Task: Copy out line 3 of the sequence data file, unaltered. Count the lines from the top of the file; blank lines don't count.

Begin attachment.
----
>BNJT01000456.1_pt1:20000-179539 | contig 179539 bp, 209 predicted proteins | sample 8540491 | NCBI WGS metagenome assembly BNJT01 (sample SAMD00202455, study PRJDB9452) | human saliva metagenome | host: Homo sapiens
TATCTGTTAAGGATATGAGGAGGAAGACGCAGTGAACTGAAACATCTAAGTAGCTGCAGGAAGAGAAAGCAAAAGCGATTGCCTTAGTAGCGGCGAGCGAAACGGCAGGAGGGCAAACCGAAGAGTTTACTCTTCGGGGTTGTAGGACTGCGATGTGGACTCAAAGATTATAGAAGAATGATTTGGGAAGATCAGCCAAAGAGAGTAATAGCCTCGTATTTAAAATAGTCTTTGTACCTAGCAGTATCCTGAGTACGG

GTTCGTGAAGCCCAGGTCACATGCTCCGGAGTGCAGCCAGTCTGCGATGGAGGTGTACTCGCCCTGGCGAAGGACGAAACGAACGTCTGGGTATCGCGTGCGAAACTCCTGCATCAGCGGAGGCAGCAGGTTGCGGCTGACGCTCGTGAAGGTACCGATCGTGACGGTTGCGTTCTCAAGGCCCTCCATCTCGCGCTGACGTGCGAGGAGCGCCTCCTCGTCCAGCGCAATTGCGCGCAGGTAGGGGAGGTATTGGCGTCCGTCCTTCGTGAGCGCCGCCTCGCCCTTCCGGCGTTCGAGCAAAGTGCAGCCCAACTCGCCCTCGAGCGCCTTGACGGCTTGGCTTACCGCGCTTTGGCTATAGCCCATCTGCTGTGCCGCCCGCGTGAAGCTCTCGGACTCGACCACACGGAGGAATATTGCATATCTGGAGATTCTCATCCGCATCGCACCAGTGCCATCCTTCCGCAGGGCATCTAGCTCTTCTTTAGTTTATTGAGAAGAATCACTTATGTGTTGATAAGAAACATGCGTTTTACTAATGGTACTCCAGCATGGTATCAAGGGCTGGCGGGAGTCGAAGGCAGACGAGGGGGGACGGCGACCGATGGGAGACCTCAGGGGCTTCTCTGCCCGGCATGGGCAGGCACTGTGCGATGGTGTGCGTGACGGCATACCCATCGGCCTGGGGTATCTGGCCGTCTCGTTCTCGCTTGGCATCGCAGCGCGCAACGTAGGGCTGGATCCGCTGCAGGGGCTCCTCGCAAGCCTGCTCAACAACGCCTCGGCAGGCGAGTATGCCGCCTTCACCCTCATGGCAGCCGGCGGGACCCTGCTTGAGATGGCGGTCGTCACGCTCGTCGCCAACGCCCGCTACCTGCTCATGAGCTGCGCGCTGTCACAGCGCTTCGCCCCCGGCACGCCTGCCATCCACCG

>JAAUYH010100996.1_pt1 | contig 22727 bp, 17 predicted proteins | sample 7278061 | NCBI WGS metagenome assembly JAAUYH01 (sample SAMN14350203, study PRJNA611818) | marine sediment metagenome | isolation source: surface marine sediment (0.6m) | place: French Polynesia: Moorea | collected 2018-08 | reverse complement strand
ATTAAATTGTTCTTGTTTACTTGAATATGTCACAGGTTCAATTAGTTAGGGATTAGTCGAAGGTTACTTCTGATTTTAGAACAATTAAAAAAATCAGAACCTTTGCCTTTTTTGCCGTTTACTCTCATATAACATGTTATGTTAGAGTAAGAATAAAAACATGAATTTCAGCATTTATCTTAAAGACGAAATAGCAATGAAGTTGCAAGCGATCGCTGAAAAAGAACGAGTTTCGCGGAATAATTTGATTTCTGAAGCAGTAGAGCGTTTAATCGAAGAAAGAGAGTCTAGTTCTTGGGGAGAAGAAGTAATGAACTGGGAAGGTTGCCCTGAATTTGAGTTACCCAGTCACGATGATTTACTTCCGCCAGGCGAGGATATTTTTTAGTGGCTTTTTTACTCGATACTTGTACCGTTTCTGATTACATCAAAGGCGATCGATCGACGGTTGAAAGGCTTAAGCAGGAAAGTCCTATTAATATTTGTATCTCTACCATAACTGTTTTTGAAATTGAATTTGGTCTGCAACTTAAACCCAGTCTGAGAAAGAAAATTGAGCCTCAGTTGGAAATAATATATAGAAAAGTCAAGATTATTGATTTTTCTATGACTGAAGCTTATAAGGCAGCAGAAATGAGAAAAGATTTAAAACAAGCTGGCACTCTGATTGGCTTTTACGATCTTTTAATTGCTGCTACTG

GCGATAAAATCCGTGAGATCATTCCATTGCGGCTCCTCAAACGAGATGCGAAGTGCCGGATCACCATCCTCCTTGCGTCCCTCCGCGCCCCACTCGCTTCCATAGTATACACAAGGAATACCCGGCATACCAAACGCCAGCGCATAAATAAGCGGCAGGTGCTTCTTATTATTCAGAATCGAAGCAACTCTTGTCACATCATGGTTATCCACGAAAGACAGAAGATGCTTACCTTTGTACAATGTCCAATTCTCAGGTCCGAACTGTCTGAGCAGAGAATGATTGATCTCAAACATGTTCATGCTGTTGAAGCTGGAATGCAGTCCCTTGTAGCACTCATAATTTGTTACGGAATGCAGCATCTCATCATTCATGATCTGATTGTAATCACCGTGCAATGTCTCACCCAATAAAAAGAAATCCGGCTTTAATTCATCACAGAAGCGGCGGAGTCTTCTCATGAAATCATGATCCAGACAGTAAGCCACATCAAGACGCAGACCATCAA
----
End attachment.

GTTCGTGAAGCCCAGGTCACATGCTCCGGAGTGCAGCCAGTCTGCGATGGAGGTGTACTCGCCCTGGCGAAGGACGAAACGAACGTCTGGGTATCGCGTGCGAAACTCCTGCATCAGCGGAGGCAGCAGGTTGCGGCTGACGCTCGTGAAGGTACCGATCGTGACGGTTGCGTTCTCAAGGCCCTCCATCTCGCGCTGACGTGCGAGGAGCGCCTCCTCGTCCAGCGCAATTGCGCGCAGGTAGGGGAGGTATTGGCGTCCGTCCTTCGTGAGCGCCGCCTCGCCCTTCCGGCGTTCGAGCAAAGTGCAGCCCAACTCGCCCTCGAGCGCCTTGACGGCTTGGCTTACCGCGCTTTGGCTATAGCCCATCTGCTGTGCCGCCCGCGTGAAGCTCTCGGACTCGACCACACGGAGGAATATTGCATATCTGGAGATTCTCATCCGCATCGCACCAGTGCCATCCTTCCGCAGGGCATCTAGCTCTTCTTTAGTTTATTGAGAAGAATCACTTATGTGTTGATAAGAAACATGCGTTTTACTAATGGTACTCCAGCATGGTATCAAGGGCTGGCGGGAGTCGAAGGCAGACGAGGGGGGACGGCGACCGATGGGAGACCTCAGGGGCTTCTCTGCCCGGCATGGGCAGGCACTGTGCGATGGTGTGCGTGACGGCATACCCATCGGCCTGGGGTATCTGGCCGTCTCGTTCTCGCTTGGCATCGCAGCGCGCAACGTAGGGCTGGATCCGCTGCAGGGGCTCCTCGCAAGCCTGCTCAACAACGCCTCGGCAGGCGAGTATGCCGCCTTCACCCTCATGGCAGCCGGCGGGACCCTGCTTGAGATGGCGGTCGTCACGCTCGTCGCCAACGCCCGCTACCTGCTCATGAGCTGCGCGCTGTCACAGCGCTTCGCCCCCGGCACGCCTGCCATCCACCG